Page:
Written by Mary Cheng
Have you ever wondered how much athletes train? How you could train to compete in events like the Avon Descent? Every year, thousands of people get involved in the annual race. Competitors, support crew, families, volunteers, the Avon Descent Management team, the Avon Descent Board…there are a few who are involved in making the legendary event happen. What often goes unrecognised and perhaps even unnoticed, is how much competitors train. There is a sense of mystery around it, especially when you aren’t exposed to that lifestyle firsthand, through family and friends.
One would read about athletes, wonder how they could train so hard; something we may not be able to fathom because of the muscle aches and pains, the mental strength and discipline that would be required. Just thinking about it is exhausting.
But for these individuals, it is something they love and that is evident in Kat Bulk.
Kat Bulk is an Avon Descent first time competitor and also a masochist. At least, that is what she calls herself. She doesn’t mind working really hard, putting in the effort and learning from her mistakes and misadventures. She loves hurting. Her favourite part of racing is taking pleasure from pushing her limits to see how much further she can go. This in turn led her to become the strong and disciplined athlete she is now.
Mountain running was Kat’s first chosen sport and would eventually become a part of Kat’s multisport career when she entered the Kathmandu Coast to Coast for the first time.
Kat first heard about the Avon Descent from the legendary John Carroll when they met while training for Kathmandu Coast to Coast – a 234km of running, kayaking and cycling from the west coast to the east coast of New Zealand’s South Island. During long trips to the Waimakariri River, John delighted everyone with “colourful stories of mythical proportions about the Avon Descent”. Kat fondly remembers being “fascinated by the idea of having a crack at a river race that is so different” from what they have in Queenstown.
Kat’s first Kathmandu Coast to Coast competition tested her physically and mentally – proving that anyone can Take the Plunge. Every aspect of paddling was challenging: the technique, the skills, the speed, the courage.
Kat recalls her first year competing in paddling:
“The first year I completed, I had very little paddling experience and almost zero paddle fitness…it would be fair to say that I was totally underprepared and very green. I had moments where I thought that maybe I had died and that Hell was this endless exhausting paddle down the Waimakariri River.”
After that race, Kat took a few months before she tried paddling again and she worked really hard when she did. “Little by little, I got fit and I got some skills and now I LOVE to paddle. I reckon that hard work and having to stick at something that I sucked at for the longest time has been one of the more valuable (let alone character building) life lessons.”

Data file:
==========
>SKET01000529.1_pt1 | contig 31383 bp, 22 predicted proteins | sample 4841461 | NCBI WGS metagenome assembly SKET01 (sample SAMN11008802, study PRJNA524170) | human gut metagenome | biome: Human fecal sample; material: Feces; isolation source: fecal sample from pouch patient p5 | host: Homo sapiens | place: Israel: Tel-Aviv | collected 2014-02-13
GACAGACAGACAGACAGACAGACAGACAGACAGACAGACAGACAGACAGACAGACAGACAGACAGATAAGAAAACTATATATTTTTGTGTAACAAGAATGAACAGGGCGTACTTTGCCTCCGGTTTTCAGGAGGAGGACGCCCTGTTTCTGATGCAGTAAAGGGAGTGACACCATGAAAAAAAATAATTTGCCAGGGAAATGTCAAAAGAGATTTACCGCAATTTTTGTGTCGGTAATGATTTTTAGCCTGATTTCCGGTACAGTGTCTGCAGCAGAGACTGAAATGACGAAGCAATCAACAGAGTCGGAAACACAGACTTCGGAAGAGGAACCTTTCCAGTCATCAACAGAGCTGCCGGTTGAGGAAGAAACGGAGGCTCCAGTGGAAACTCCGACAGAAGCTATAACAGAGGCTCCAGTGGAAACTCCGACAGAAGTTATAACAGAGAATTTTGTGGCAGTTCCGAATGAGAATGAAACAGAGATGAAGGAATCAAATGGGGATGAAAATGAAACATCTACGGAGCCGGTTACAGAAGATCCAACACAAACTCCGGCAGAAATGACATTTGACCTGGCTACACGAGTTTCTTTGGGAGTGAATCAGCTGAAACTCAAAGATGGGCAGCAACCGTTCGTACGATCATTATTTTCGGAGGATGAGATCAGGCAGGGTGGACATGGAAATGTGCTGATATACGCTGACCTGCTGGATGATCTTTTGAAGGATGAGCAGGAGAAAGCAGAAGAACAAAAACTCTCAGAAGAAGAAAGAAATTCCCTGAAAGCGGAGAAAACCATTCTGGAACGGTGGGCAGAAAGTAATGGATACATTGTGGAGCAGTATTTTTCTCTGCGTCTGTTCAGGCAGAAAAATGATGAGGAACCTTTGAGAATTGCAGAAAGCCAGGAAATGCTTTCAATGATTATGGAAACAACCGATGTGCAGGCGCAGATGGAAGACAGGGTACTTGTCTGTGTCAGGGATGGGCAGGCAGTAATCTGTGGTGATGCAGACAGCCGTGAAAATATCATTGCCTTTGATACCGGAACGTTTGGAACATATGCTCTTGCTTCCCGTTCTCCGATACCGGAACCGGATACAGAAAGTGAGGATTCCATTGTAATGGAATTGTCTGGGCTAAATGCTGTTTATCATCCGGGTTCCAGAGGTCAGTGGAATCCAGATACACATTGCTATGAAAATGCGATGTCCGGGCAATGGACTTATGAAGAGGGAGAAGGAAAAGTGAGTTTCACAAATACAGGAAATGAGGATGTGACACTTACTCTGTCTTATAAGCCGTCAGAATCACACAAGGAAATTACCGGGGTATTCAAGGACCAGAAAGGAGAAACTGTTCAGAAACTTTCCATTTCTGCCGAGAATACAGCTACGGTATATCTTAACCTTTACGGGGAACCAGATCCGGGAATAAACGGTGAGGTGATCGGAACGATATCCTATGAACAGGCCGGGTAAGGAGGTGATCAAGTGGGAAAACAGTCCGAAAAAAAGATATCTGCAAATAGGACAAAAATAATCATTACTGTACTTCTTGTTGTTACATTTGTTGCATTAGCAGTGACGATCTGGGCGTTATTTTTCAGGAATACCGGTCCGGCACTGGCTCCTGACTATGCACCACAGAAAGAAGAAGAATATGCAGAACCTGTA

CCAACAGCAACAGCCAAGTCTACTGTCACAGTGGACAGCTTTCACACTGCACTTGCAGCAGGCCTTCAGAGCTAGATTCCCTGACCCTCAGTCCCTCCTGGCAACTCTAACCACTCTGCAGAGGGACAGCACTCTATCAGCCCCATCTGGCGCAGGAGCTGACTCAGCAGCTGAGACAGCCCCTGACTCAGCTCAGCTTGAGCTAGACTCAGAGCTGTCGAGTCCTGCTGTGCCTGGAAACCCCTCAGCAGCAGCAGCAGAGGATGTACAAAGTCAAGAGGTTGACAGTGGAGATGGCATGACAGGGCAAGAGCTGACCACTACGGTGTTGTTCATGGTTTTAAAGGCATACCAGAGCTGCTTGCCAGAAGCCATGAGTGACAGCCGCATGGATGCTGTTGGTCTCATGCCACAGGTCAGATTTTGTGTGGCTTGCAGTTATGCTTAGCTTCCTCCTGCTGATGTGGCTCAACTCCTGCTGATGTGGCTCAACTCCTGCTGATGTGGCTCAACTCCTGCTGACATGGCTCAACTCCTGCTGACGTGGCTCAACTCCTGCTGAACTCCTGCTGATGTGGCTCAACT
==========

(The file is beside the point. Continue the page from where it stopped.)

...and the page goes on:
Physical and mental strength are both extremely important in competitions (and anything in life) and when combined, you will be unstoppable. I asked Kat for some words of wisdom: the big hairy audacious goals are the best, consistency, observing what my sporting friends and heroes do and trying it out for yourself to see if it works for you.
Preparing for the 2019 Avon Descent has not been greatly different from Kat’s usual training. She is more paddle focused and she is on more white water. “Specificity of training for what you are aiming for cannot be beaten,” advised Kat.
“I have met the most incredible athletes and the sporting community that I get to train with is so much fun– being surrounded with inspiration and always having to push myself to keep up is invaluable for training gains. I am learning to value the journey and the experience over the outcomes and to find enjoyment even when a race or a training session is disastrous. The most important thing: that being a good human is always more important than being the best athlete.”
In more recent years, as Kat’s experiences and knowledge have grown, she has shared her experience and knowledge with others getting into the sport. If you are just starting out or are struggling to reach the next level, Kat’s advise: join a club, get involved, ask for help – have to be brave, get a coach, enter events, volunteer at events, be the support crew and “do the Mahi – get the results.”
The Avon Descent is in less than two weeks. “I have poured a lot of time into paddle training and upskilling, so I am excited about the challenges and the unknown about this opportunity,” Kat said. She is also excited about summer, daylight saving and the Kathmandu Coast to Coast 2020.
Courage, tenacity, humility are words Kat used to describe how she has grown as an athlete, as a person through her experiences and the lessons through the years. Yet, she still thinks she is “pretty ordinary” even with all her accomplishments, experiences and knowledge she has gained all these years.
“Only those who risk going too far can possibly find out how far one can go”. – T.S. Elliot
There is still time to get involved and compete – Take the Plunge now!